Netanyahu knows (and we have already heard it stated publicly from Palestinian President Abbas) that the Palestinians have no intention of flooding Israel with Palestinian refugees; that the Palestinian leader has proposed thoughtful solutions to Israel's security concerns in the Jordan River valley, and only those imputing the worst motives against the Palestinian leadership would use this red herring of a demand to recognize Israel as a Jewish state as the reason to walk away from a peace treaty that would require the Palestinians to execute an end of conflict treaty fully recognizing Israel as the Jewish state of Israel on the dotted line.
Mr. Kerry's framework proposals are supposed to be unveiled no later than April 29, then the ultimate test of intentions will commence and let's be clear, neither the Palestinians or the Israelis are arriving at this decisive point with clean hands, enthusiasm, or magnanimity.
Reports out of Ramallah indicate that Mr. Abbas told Mr. Kerry that he will not agree to continue negotiations until the end of 2014 once the framework proposals are unveiled unless there is a settlement freeze and more prisoner releases The Palestinian leader also asserted to visiting Israeli political leaders that the framework must offer a solution, be based on 1967 borders, and permit a quota of Palestinian refugees to be resettled in Israel. And too many Palestinian officials continue to turn a blind eye to corroborated Israeli accusations that anti-Israeli incitement continues unabated and callously blow off Bibi's demand that Palestinians recognize Israel as a Jewish state -- a demand that resonates, however unfairly motivated by Netanyahu, with vast swaths of the Israeli public. President Abbas stated he will wait till his March 17 Washington meeting with President Obama before making a final judgment whether to continue or walk away.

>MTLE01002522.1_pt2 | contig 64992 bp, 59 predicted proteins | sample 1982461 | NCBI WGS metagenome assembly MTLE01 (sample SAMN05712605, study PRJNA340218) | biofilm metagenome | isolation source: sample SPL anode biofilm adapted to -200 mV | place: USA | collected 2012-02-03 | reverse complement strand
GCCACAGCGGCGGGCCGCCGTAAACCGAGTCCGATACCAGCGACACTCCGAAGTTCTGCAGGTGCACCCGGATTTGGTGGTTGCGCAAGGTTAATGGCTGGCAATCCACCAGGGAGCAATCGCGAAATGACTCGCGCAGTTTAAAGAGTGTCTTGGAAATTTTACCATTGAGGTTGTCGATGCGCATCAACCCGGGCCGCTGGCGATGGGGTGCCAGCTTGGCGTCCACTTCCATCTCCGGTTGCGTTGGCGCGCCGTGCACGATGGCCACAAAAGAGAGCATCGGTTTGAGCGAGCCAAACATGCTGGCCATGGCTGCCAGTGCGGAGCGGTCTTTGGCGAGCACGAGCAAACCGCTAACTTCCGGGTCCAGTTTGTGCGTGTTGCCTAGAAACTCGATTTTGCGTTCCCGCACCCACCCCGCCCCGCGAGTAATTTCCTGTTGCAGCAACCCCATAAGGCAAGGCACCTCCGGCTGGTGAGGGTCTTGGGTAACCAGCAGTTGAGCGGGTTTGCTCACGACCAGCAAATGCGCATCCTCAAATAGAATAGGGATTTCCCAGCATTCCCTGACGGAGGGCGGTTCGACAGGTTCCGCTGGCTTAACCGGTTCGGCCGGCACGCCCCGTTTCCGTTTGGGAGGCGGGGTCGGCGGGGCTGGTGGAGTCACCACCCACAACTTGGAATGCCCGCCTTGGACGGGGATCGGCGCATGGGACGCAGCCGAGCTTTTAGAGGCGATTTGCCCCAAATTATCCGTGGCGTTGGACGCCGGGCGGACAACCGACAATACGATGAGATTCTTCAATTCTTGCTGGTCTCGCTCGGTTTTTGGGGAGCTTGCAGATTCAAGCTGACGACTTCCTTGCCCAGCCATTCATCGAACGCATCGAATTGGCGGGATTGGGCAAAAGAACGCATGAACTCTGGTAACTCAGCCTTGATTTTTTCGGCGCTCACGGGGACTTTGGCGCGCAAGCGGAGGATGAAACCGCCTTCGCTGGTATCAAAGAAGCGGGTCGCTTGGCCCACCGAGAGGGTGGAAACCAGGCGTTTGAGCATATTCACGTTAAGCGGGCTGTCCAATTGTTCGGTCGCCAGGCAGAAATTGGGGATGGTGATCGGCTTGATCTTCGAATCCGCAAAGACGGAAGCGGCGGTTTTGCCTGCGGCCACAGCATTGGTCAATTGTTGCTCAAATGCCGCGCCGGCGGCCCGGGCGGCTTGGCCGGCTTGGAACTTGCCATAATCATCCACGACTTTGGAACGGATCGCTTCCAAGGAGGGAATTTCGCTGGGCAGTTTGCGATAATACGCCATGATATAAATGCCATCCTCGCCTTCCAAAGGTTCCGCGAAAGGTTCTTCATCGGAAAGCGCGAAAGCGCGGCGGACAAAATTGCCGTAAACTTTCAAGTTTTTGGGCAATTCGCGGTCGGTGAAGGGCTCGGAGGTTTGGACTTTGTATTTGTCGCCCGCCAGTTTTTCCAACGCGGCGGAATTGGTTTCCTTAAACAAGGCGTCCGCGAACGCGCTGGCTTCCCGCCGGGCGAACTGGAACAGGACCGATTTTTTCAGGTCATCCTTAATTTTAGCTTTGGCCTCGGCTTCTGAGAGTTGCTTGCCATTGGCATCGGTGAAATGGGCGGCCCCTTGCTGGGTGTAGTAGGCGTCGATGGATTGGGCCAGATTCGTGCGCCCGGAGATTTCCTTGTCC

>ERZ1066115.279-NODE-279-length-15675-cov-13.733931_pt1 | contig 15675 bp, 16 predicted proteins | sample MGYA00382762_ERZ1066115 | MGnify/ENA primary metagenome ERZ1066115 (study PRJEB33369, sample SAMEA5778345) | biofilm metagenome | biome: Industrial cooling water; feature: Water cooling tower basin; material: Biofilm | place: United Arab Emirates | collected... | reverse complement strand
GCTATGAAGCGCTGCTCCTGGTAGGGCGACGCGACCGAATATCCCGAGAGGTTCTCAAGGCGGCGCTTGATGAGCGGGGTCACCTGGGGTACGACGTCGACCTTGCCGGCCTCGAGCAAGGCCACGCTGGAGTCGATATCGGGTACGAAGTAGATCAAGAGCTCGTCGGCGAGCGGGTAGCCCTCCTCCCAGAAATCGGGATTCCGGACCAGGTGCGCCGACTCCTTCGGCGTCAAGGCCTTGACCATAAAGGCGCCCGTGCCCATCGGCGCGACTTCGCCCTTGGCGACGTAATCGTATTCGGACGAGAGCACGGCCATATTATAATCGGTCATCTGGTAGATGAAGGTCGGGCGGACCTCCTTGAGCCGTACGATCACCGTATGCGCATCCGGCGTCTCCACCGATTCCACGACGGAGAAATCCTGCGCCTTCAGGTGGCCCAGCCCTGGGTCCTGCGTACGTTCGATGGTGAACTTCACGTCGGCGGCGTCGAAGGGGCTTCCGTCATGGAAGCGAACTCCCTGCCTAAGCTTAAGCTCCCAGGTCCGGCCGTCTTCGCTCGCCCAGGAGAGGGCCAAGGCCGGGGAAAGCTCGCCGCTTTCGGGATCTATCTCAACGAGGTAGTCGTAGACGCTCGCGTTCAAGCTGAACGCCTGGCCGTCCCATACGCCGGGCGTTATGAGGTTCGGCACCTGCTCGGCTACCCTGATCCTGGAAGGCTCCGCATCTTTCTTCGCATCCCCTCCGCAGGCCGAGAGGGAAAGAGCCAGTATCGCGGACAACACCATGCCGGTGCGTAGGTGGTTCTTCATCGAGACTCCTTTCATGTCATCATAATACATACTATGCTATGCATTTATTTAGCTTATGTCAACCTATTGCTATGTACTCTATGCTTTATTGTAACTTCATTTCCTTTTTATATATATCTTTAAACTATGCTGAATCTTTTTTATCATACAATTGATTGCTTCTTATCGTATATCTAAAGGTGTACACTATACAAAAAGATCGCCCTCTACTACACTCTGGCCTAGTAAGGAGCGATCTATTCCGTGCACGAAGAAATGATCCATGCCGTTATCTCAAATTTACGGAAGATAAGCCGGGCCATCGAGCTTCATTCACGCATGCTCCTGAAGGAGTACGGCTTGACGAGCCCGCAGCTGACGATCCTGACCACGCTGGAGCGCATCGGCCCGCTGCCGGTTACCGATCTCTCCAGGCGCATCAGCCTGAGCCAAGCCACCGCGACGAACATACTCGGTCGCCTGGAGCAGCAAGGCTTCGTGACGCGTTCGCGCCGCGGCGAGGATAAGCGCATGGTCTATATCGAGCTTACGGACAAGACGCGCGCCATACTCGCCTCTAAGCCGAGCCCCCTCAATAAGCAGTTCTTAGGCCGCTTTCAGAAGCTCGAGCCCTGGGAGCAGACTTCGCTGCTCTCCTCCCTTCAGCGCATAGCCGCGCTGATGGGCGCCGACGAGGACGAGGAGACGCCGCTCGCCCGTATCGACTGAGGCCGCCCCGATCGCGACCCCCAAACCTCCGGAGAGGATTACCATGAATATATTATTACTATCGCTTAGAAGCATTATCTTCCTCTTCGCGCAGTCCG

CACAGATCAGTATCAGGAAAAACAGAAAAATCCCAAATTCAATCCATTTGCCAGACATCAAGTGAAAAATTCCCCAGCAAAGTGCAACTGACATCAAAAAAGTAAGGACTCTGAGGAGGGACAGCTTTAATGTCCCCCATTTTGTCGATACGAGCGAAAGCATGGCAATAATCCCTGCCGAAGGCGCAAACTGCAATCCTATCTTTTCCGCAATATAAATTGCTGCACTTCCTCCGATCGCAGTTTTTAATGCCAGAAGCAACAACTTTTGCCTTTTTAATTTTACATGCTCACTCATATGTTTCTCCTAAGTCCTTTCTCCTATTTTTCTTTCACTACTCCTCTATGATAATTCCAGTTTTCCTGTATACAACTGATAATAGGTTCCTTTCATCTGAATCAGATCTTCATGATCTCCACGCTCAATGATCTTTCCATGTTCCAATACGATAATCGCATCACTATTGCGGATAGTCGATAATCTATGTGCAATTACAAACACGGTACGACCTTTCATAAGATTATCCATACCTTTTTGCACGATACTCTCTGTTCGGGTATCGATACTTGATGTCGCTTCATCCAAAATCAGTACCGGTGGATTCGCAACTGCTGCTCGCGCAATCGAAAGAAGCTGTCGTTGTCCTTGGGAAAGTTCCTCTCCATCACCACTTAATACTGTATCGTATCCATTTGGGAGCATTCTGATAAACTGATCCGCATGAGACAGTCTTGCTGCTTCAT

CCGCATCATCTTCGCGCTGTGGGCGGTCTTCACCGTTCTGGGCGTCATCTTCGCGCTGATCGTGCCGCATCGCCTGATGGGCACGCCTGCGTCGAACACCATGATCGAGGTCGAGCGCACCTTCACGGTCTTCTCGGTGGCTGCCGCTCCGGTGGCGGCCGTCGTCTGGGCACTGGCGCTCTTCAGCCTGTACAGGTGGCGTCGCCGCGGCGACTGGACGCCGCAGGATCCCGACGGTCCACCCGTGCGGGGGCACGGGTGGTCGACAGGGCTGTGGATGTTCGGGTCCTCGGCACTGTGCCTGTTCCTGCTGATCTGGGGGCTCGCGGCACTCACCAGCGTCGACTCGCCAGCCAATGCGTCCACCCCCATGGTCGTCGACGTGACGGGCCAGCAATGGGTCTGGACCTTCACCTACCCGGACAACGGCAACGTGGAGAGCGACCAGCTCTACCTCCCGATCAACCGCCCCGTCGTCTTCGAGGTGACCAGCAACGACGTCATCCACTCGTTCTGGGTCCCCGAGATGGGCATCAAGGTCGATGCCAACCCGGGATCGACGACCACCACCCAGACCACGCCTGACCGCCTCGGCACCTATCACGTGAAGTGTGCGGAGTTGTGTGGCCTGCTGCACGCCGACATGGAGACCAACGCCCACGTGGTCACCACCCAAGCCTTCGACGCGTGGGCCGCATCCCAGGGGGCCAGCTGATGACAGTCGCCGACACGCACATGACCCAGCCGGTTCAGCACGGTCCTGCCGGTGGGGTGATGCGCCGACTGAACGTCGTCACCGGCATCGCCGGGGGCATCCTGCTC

Secretary of State Kerry has unsparingly and at great personal sacrifice, invested considerable American prestige getting to this latest Middle East diplomatic fork in the road. Ironically, the all-too-familiar "final status" issues (refugees, borders, Jerusalem, right of return, mutual recognition, end of conflict) appear closer to compromise than the historically charged demand by Mr. Netanyahu that Mr. Abbas immediately recognize Israel as a Jewish state. The more Bibi demands this of Mr. Abbas, the more Abbas resists doing so, asserting that to make such a public declaration would jeopardize the rights of Israel's Palestinian minority.
Just to be clear, the demand is a relatively new one for an Israeli leader to assert, but it is also odd for Palestinians to resist what seems obviously and eminently reasonable reality on the unusual pretext that they suddenly sees themselves as protectors of Israel's Arab minority -- a minority they have ignored for decades.
As my good friend, Aaron David Miller, one of the most respected Middle East experts around, asserted in Foreign Policy today, Israeli-Palestinian peace has been a trap for Bibi to avoid at all costs and never an opportunity to embrace. But Netanyahu has signaled that he will not reject Kerry's framework -- whatever that portends for Mr. Kerry's efforts during the coming months.
In the final analysis what both Abbas and Netanyahu say to their respective populations in their own languages will ultimately determine the fate of Mr. Kerry's investment and the future vision of the two state solution enterprise. If this promising effort falters, neither Mr. Netanyahu nor Mr. Abbas will be able to avoid the blame -- whether in English, Hebrew, or Arabic.